"ISAF said two fuel trucks were stolen and spotted several hours later on the banks of the Kunduz river. 'After assessing that only insurgents were in the area, the local ISAF commander ordered an air strike, which destroyed the fuel trucks, and a large number of insurgents were killed and injured,' a spokeswoman said...." (The Age)
NATO and Afghanistan's Kunduz province government says many or most of the dead were with the Taliban. Taliban spokesman Zabiullah Mujahid says 'were not!' I doubt he put it quite that way: but that's the gist.
'No Man is an Island' Had a PointJohn Donne's "No Man is an Island" - a little excerpt plucked from a greater whole1 - points out that: "No man is an island, entire of itself; every man is a piece of the continent, a part of the main." Like the song says: "we're all in this together."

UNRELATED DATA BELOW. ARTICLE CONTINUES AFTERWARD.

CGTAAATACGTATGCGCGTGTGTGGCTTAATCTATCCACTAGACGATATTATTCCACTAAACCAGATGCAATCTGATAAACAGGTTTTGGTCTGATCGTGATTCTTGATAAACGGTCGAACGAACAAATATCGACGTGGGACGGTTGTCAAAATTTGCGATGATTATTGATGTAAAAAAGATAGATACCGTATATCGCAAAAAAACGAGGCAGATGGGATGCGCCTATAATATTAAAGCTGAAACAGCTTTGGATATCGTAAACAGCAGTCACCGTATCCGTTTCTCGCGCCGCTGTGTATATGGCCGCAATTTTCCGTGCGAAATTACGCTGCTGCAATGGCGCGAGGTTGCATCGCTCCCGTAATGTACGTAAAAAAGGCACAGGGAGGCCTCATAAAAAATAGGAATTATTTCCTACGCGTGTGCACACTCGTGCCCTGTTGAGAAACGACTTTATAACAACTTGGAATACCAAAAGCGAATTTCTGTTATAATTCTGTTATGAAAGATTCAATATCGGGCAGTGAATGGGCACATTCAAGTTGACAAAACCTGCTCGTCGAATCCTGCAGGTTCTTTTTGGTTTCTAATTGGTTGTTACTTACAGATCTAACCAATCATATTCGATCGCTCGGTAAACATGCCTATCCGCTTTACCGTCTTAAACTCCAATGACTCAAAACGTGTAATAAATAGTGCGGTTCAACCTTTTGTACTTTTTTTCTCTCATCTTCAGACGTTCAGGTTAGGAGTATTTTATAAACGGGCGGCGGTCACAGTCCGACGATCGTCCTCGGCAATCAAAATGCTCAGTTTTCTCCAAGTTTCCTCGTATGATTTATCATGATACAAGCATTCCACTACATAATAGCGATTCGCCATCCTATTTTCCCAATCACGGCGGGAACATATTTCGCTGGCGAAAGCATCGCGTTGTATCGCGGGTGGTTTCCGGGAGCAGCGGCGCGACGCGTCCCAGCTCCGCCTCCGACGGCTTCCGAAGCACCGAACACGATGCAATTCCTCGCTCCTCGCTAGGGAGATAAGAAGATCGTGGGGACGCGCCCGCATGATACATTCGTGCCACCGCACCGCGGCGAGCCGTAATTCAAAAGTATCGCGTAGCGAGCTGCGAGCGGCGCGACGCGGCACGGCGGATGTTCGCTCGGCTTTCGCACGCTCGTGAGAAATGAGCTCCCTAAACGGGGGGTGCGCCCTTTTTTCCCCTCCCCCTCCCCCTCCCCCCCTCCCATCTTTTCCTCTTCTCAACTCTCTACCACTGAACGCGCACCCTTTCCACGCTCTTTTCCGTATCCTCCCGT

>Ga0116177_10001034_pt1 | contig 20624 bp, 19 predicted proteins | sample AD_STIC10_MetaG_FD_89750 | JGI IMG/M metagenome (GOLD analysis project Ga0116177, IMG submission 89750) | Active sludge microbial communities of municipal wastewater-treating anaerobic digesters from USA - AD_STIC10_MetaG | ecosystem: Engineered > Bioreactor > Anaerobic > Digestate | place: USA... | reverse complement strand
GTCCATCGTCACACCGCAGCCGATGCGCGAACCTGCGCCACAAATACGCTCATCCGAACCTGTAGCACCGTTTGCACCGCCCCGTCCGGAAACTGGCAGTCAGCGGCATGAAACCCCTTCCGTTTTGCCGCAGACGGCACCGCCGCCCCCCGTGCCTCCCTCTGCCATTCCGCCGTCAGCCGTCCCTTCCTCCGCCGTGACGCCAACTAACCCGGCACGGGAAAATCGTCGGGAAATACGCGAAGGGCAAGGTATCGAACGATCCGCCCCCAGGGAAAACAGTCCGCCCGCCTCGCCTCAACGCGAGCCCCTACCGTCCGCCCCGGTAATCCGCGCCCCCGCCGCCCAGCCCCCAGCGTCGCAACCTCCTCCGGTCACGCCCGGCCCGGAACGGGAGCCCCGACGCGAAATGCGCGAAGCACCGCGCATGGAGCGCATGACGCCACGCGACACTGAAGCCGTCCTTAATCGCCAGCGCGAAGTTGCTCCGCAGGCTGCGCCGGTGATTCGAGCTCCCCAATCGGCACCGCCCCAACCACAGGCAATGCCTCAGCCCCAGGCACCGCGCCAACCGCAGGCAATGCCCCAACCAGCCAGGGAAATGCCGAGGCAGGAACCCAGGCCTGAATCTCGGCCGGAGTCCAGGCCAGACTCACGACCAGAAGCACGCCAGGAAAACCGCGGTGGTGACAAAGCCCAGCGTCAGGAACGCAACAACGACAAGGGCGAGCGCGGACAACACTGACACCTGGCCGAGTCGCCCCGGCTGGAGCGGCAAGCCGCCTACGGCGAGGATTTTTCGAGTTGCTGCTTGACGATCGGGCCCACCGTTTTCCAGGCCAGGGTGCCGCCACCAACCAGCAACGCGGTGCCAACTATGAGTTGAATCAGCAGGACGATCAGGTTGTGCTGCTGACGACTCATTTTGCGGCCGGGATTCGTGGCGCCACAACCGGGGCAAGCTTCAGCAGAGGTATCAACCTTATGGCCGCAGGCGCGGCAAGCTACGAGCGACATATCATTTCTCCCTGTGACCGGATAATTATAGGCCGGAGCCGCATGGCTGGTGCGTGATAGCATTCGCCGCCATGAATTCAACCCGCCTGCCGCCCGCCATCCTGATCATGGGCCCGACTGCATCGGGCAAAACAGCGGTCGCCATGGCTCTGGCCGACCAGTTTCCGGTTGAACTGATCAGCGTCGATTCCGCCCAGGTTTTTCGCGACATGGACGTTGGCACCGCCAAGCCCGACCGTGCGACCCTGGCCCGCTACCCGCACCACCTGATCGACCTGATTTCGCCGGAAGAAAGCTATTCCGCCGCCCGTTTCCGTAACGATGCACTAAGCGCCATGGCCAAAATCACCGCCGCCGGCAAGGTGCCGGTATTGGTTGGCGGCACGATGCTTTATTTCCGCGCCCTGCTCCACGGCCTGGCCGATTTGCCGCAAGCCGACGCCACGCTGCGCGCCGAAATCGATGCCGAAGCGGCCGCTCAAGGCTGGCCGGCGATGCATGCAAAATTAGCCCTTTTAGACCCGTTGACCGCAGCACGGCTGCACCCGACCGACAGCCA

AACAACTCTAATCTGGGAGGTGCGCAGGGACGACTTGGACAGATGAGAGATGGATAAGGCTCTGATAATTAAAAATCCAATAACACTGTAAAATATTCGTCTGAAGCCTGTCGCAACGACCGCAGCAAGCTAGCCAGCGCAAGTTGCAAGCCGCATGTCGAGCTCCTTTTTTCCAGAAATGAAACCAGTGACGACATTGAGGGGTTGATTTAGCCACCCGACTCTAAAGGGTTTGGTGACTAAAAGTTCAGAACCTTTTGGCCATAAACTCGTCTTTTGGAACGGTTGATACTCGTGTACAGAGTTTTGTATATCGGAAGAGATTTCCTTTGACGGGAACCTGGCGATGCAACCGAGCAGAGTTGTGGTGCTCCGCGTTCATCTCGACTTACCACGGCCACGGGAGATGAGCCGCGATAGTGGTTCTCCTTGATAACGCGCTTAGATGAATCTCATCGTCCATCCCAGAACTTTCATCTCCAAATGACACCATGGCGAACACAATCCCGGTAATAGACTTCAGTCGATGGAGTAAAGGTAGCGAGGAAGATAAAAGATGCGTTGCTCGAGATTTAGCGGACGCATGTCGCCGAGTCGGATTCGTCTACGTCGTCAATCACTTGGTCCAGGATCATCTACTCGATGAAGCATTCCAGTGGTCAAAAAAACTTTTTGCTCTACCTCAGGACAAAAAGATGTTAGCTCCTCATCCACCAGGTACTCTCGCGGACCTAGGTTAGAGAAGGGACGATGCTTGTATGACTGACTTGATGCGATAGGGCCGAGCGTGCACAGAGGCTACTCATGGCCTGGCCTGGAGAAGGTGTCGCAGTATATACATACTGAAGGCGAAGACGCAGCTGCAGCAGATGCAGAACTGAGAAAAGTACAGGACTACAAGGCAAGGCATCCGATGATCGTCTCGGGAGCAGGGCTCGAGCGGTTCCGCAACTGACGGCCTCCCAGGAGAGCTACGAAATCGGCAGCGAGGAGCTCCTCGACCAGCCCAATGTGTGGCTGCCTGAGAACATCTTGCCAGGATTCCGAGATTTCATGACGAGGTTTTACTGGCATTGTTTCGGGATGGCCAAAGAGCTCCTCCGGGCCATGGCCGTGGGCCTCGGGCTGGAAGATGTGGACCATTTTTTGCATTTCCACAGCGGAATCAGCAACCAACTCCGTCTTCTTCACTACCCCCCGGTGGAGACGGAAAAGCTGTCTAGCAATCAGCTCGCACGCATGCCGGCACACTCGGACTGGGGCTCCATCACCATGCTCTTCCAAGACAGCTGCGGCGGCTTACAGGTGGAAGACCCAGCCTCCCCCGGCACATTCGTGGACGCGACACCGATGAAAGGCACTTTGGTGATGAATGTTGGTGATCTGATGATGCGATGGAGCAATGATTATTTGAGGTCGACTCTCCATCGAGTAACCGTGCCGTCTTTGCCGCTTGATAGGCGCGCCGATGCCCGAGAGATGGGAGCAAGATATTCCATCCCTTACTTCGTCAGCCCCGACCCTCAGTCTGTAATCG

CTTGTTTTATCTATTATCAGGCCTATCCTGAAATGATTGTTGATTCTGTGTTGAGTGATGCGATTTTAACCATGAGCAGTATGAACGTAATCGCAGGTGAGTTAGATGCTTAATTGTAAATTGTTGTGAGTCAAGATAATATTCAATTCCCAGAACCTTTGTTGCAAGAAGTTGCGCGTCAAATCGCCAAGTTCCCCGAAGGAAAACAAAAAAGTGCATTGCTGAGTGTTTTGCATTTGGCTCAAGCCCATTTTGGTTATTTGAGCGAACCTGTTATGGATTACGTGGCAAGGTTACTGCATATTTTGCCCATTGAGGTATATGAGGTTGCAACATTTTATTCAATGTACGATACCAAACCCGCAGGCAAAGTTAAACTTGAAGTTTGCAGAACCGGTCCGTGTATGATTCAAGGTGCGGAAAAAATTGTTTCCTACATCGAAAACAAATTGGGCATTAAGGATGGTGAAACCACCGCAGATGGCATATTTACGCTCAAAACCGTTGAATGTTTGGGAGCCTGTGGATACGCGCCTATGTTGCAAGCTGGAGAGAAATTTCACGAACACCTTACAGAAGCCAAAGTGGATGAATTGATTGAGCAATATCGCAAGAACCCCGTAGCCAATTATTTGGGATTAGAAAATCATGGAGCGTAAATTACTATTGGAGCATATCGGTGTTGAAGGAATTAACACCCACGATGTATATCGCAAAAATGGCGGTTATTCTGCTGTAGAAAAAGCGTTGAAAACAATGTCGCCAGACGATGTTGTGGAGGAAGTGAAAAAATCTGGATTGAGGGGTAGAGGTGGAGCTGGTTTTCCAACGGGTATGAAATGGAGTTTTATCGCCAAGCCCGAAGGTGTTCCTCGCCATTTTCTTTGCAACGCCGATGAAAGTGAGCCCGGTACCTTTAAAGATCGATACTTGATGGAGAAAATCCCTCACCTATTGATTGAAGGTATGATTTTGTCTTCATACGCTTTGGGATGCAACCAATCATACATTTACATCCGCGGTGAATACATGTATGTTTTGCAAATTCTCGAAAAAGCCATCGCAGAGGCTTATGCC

A Short DigressionThat bit from Donne was repeated with variations over and over again in the sixties: but what Donne wrote some 385 years ago goes 'way beyond that period's groovy feelings planting seeds of friendship.
My religious beliefs require me to be "involved in mankind" - although I find it easier to care for people who are more-or-less like me. Like the folks living in Ziarat.
I can't see 'real Americans' as actual people; and foreigners as, well, foreigners. And, I can't be 'relevant,' or whatever it's called these days, and regard people and institutions as valuable and correct to the extent that they're not American.
I'm required to care about people.
Whew! That's Over: Back to Taliban, Medium RareFrom the news, I gather that the events went like this:
- Two trucks carrying fuel from Tajikistan to NATO forces in Kabul were hijacked by Taliban fighters (insurgents, whatever)
- And the drivers killed
- The Taliban
- Mired their prizes in mud, trying to cross the Kunduz River